A day in the life of a National Finds Adviser for the PAS

I work for the Portable Antiquities Scheme as the Deputy Finds Adviser for Iron Age and Roman coins and part time as a Roman Finds Adviser. It’s my job to help our national network of Finds Liaison Officers to identify and record all the tricky coins and artefacts brought in by metal detectorists to record and to emphasise their research potential. Every day working for the Scheme is different. The past couple of weeks have seen me give lectures at metal Detecting Clubs in Liverpool and the Wirral, attend a conference on Roman coins from Britain and record more than 1000 coins from new sites discovered throughout the country. This entry gives a snapshot of what I’ve been doing today.

9.15am: I arrive at work at the Department of Coins and Medals at the British Museum and spend the next half hour answering email queries from finders and Finds Liaison Officers. Answering queries is a major part of my role. Today, I’ve identified and referenced a couple of coins from the Isle of Wight, where the FLO, Frank Basford, works very hard with detectorists to record as many objects as possible. As a result, he has recorded more than 1500 Roman coins for the island which has totally changed our understanding of the Roman period there.
9.45am: I check in to the Finds Liaison Officers’ Finds Forum and leave a couple of opinions on objects posted there. One of the FLOs wants to know where he can find examples of iron Roman brooches, whilst another queries whether an unusual wire feature on the foot of a Roman brooch is a repair or part of its decoration. I make a note to flick through some Roman catalogues later to try and find parallels. I post a map of the distribution of Roman knee brooches recorded by the PAS which I’ve been working on and it provokes some interesting discussion from FLOs…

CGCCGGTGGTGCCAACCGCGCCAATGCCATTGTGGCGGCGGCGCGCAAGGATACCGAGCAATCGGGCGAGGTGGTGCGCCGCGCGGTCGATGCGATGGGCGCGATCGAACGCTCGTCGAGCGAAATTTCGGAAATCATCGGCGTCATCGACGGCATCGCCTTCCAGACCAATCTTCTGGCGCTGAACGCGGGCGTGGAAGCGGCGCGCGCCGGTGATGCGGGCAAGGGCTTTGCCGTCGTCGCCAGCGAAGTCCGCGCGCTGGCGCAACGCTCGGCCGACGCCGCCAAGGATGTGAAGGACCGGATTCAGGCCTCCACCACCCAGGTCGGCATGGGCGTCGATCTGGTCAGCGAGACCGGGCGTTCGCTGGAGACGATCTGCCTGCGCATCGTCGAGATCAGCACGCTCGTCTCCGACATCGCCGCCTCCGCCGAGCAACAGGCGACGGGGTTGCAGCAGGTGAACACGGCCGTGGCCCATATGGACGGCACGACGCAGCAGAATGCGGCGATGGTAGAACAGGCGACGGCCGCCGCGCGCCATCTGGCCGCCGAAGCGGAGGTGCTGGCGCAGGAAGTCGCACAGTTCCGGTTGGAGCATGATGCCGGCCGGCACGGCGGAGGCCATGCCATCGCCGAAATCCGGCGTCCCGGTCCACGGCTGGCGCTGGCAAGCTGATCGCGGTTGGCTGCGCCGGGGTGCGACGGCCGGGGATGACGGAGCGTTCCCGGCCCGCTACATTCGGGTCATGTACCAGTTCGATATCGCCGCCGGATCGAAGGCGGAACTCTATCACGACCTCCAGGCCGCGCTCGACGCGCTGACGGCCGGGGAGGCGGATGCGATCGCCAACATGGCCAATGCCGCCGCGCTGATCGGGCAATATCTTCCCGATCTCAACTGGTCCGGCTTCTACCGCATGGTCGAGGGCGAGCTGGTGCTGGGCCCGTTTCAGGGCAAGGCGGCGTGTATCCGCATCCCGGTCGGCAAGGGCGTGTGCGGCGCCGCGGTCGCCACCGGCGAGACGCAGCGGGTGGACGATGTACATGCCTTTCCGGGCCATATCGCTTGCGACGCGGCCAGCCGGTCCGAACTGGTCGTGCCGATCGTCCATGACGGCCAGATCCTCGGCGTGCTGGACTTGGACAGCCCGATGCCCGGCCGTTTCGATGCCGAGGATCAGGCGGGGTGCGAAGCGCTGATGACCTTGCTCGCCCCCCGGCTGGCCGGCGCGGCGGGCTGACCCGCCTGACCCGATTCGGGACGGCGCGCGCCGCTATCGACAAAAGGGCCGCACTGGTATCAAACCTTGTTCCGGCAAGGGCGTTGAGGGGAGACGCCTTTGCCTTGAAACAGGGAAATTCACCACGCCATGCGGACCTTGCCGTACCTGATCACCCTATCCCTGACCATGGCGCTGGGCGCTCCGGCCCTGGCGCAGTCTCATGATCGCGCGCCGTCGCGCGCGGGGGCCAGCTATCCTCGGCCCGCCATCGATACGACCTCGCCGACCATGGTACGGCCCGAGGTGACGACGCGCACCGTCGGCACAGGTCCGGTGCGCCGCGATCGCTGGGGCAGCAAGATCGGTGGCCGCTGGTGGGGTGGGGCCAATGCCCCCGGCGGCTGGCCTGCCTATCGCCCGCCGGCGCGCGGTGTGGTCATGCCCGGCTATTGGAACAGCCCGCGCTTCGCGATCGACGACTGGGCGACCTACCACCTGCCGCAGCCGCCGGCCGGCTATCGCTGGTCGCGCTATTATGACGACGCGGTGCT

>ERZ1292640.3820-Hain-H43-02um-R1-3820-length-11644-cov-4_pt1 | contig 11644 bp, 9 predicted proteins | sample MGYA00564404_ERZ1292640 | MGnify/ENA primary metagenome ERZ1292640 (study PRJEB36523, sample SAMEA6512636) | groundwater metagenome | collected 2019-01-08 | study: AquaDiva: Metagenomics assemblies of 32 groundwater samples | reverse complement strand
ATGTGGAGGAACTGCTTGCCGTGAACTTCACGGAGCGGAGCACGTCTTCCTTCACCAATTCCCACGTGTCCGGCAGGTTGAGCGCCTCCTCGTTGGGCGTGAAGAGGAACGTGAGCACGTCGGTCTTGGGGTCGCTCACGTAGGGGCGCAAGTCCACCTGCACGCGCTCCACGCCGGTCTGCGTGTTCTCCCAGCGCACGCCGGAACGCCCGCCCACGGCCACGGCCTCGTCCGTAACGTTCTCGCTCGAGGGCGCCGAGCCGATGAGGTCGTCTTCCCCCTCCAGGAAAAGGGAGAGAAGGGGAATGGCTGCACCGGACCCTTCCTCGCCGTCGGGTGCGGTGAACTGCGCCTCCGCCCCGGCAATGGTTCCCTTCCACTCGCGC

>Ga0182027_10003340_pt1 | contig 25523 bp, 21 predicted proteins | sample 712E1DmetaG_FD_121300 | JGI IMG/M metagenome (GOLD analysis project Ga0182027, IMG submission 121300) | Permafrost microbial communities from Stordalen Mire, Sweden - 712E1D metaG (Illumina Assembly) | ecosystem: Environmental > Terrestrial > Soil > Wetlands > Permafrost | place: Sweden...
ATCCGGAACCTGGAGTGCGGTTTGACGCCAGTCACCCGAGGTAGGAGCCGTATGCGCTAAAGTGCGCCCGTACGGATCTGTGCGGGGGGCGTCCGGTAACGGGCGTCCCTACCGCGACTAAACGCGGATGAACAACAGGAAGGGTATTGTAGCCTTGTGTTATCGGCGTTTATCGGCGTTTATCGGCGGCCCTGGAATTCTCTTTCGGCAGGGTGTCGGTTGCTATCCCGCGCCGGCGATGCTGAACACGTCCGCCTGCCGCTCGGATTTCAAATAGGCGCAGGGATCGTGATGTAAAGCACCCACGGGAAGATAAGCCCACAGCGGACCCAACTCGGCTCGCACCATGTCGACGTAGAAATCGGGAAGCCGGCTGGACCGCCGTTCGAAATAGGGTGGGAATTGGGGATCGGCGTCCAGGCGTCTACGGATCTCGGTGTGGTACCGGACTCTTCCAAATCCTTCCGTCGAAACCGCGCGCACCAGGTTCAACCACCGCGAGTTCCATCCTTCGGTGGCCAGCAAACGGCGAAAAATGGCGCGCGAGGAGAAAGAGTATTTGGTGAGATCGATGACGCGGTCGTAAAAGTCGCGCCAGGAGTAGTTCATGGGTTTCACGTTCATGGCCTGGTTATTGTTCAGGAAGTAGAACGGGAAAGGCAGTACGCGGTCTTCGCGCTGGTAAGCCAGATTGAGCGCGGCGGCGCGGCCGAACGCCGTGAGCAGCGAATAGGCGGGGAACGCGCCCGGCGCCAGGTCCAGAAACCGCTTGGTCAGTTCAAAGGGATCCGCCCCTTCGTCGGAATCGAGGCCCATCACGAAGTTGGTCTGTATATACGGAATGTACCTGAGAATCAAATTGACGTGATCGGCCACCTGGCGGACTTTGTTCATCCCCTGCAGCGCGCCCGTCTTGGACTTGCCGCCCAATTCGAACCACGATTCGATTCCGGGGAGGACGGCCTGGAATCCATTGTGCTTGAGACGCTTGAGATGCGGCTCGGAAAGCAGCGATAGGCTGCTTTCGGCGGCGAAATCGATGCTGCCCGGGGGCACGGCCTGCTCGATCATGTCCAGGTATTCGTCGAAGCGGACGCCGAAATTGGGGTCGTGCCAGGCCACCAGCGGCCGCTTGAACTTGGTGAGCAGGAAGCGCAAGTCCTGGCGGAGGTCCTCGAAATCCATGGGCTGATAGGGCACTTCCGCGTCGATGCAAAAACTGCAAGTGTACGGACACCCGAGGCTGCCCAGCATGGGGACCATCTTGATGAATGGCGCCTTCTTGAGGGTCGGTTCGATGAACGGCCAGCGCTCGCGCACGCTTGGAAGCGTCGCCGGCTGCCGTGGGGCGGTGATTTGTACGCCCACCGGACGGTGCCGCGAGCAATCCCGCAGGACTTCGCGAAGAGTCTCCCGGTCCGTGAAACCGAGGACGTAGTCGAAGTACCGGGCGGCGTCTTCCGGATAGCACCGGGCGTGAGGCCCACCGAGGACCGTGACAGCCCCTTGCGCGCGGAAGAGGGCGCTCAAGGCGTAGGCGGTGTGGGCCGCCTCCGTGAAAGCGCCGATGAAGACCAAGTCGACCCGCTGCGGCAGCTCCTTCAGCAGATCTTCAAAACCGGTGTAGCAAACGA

10.20am: I start putting together a provisional object and image list for a display on ‘Roman coins as religious offerings’ which will form part of a new Money Gallery at the British museum. I want to use a combination of objects from the museum’s collections and some reported through the PAS. I choose a selection of coins found in the River Thames at London Bridge, some cut and mutilated coins from a range of sites throughout the country and decide it would be a good idea to also have some artefacts too. I therefore email the curators in the Department of Prehistory and Europe to see whether they have any votive objects in their reserve collections which might be suitable. I’m hoping for a miniature object and a lead curse tablet!
1pm: Lunch and a bit of a rest!
2pm: I check up on my intern, Victoria, an MA student in Museum Studies from George Washington University. She’s spent the summer recording coins on the PAS database and scanning accompanying images and has done an amazing job, entering more than 1000 over the past month. We get a lot of help from students and volunteers and I hope they get as much out of it as we do!
2.30pm: Back to the museum display. I’ve just found out I have to write the general display text to accompany my finds by Monday. It’s only 80 words explaining the theme of my display but I think it’s going to be a bit of a challenge.
3pm: Start recording part of a large assemblage of coins from a site in Wiltshire which looks like it might be a Roman temple site. Amongst the coins are about 20 pierced with iron nails – possible evidence of a ritual practice I aim to investigate in more detail later. I add these coins to my spreadsheet of ‘mutilated coins’ recorded by the PAS and will come back to them next week when I start writing an article on ‘Cut and mutilated Roman coins recorded by the PAS’.
4pm: I start collecting together all the reference works and recording sheets that Victoria and I will need tomorrow. We’re going to a Finds Day in Sussex as part of a team of FLOs and PAS Finds Advisers to record coins and objects. Getting out and about to let people know about the Scheme is really important. We’re hoping to see some interesting finds and meet some new finders..

Me, a scalpel and a microscope

A conservator  can reveal a surprising amount of detail just by  controlled mechanical cleaning under a microscope.  The benefit of using a mechanical method is that there is no need to introduce chemicals, and the extent to which material is removed can be immediately observed and controlled.   Here are the results so far of this morning’s investigative mechanical cleaning of a Roman coin from Hamble – one of 30 in the queue!

Copyright Claire Woodhead

Mechanical cleaning - half completed